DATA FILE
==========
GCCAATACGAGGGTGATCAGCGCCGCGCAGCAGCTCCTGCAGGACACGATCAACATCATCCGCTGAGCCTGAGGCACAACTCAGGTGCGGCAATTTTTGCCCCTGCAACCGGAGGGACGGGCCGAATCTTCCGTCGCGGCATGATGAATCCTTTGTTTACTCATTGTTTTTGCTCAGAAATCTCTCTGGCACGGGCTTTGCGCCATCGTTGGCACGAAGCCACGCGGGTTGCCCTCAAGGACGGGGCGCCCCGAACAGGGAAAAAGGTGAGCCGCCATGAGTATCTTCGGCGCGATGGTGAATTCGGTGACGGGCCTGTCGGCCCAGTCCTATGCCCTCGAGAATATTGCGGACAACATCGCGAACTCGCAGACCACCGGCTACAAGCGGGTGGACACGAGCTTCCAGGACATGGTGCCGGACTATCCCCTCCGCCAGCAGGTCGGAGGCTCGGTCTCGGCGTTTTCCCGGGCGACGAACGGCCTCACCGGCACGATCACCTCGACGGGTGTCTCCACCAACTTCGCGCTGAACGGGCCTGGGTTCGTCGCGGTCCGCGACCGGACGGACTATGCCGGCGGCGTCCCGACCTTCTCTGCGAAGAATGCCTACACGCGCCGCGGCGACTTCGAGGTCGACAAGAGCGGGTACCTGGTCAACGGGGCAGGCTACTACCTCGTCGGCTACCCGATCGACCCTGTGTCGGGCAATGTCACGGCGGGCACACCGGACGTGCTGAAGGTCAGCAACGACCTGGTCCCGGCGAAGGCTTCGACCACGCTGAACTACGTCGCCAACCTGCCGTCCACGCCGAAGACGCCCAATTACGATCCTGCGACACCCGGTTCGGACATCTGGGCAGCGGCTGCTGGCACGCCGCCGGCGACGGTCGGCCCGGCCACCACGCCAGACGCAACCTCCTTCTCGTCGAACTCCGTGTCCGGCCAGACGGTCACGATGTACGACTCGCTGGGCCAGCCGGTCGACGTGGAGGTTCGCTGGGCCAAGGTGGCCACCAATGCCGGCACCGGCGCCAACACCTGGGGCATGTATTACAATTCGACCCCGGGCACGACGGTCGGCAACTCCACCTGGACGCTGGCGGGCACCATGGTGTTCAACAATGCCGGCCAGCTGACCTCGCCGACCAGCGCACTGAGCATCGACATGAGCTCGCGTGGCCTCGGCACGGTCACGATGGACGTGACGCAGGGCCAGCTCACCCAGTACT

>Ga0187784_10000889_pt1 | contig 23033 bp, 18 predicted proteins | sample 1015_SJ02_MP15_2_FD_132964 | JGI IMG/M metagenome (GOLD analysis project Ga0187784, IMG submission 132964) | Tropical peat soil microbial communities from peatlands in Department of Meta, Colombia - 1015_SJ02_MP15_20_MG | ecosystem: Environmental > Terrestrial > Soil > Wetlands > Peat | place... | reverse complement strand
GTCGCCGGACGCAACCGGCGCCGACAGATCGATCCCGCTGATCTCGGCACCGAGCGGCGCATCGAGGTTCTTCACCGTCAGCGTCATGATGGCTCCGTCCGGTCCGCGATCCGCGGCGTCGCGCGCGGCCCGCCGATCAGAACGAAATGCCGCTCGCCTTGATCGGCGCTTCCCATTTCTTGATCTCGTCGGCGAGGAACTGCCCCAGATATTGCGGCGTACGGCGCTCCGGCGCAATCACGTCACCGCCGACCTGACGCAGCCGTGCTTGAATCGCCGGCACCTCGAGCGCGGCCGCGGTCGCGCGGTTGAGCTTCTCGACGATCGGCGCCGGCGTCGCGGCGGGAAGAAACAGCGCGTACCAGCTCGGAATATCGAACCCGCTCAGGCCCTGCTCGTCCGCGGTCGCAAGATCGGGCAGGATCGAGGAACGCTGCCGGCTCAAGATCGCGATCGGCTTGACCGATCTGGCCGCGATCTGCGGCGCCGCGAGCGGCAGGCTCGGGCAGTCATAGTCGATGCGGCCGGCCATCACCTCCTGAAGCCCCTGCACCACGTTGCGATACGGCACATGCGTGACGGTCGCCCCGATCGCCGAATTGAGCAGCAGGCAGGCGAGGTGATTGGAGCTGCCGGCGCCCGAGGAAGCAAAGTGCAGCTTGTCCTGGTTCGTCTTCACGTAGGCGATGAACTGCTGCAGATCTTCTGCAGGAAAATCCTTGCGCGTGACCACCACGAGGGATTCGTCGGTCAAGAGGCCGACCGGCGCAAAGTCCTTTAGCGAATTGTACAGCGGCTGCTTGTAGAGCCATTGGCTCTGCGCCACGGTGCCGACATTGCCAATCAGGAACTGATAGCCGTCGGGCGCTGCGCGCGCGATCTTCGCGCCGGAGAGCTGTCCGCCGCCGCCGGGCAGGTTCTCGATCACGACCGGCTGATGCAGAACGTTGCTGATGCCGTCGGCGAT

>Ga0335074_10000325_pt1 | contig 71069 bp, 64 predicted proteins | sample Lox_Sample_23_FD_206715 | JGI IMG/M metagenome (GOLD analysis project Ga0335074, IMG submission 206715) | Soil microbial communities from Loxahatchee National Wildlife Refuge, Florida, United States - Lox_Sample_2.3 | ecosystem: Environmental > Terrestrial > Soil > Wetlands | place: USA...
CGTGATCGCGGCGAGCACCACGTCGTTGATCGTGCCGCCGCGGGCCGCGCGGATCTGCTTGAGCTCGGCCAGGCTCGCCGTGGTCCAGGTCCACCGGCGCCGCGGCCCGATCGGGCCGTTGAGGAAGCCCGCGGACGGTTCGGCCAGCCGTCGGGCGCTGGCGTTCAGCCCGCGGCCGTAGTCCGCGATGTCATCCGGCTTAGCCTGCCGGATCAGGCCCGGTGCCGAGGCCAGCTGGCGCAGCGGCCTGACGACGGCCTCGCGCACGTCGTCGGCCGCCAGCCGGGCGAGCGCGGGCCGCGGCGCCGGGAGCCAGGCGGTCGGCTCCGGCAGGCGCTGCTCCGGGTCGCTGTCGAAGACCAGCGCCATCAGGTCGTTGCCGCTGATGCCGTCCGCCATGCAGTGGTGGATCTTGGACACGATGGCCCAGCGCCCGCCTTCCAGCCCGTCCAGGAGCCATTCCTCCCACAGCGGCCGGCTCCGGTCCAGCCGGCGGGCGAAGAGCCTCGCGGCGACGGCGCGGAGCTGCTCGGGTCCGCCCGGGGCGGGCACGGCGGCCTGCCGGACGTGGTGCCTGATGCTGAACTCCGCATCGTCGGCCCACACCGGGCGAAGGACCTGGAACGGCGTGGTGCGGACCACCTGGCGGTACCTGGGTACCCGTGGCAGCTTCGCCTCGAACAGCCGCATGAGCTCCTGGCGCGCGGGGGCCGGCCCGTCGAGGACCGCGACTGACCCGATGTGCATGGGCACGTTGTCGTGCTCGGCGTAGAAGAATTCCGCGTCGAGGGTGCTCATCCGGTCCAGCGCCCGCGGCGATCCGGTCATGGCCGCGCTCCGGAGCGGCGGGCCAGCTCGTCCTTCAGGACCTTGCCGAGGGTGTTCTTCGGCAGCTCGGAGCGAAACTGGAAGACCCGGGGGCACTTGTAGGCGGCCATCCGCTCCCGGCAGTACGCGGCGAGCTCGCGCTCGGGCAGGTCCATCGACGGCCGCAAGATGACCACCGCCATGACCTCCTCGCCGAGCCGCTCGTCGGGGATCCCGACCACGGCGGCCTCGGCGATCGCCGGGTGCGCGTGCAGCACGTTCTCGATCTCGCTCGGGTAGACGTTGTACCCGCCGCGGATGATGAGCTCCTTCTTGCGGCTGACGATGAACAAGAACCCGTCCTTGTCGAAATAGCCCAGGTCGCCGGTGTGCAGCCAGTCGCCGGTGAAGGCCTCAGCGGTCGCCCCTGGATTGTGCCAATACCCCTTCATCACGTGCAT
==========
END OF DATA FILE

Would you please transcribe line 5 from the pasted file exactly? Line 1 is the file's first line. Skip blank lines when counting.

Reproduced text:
CGTGATCGCGGCGAGCACCACGTCGTTGATCGTGCCGCCGCGGGCCGCGCGGATCTGCTTGAGCTCGGCCAGGCTCGCCGTGGTCCAGGTCCACCGGCGCCGCGGCCCGATCGGGCCGTTGAGGAAGCCCGCGGACGGTTCGGCCAGCCGTCGGGCGCTGGCGTTCAGCCCGCGGCCGTAGTCCGCGATGTCATCCGGCTTAGCCTGCCGGATCAGGCCCGGTGCCGAGGCCAGCTGGCGCAGCGGCCTGACGACGGCCTCGCGCACGTCGTCGGCCGCCAGCCGGGCGAGCGCGGGCCGCGGCGCCGGGAGCCAGGCGGTCGGCTCCGGCAGGCGCTGCTCCGGGTCGCTGTCGAAGACCAGCGCCATCAGGTCGTTGCCGCTGATGCCGTCCGCCATGCAGTGGTGGATCTTGGACACGATGGCCCAGCGCCCGCCTTCCAGCCCGTCCAGGAGCCATTCCTCCCACAGCGGCCGGCTCCGGTCCAGCCGGCGGGCGAAGAGCCTCGCGGCGACGGCGCGGAGCTGCTCGGGTCCGCCCGGGGCGGGCACGGCGGCCTGCCGGACGTGGTGCCTGATGCTGAACTCCGCATCGTCGGCCCACACCGGGCGAAGGACCTGGAACGGCGTGGTGCGGACCACCTGGCGGTACCTGGGTACCCGTGGCAGCTTCGCCTCGAACAGCCGCATGAGCTCCTGGCGCGCGGGGGCCGGCCCGTCGAGGACCGCGACTGACCCGATGTGCATGGGCACGTTGTCGTGCTCGGCGTAGAAGAATTCCGCGTCGAGGGTGCTCATCCGGTCCAGCGCCCGCGGCGATCCGGTCATGGCCGCGCTCCGGAGCGGCGGGCCAGCTCGTCCTTCAGGACCTTGCCGAGGGTGTTCTTCGGCAGCTCGGAGCGAAACTGGAAGACCCGGGGGCACTTGTAGGCGGCCATCCGCTCCCGGCAGTACGCGGCGAGCTCGCGCTCGGGCAGGTCCATCGACGGCCGCAAGATGACCACCGCCATGACCTCCTCGCCGAGCCGCTCGTCGGGGATCCCGACCACGGCGGCCTCGGCGATCGCCGGGTGCGCGTGCAGCACGTTCTCGATCTCGCTCGGGTAGACGTTGTACCCGCCGCGGATGATGAGCTCCTTCTTGCGGCTGACGATGAACAAGAACCCGTCCTTGTCGAAATAGCCCAGGTCGCCGGTGTGCAGCCAGTCGCCGGTGAAGGCCTCAGCGGTCGCCCCTGGATTGTGCCAATACCCCTTCATCACGTGCAT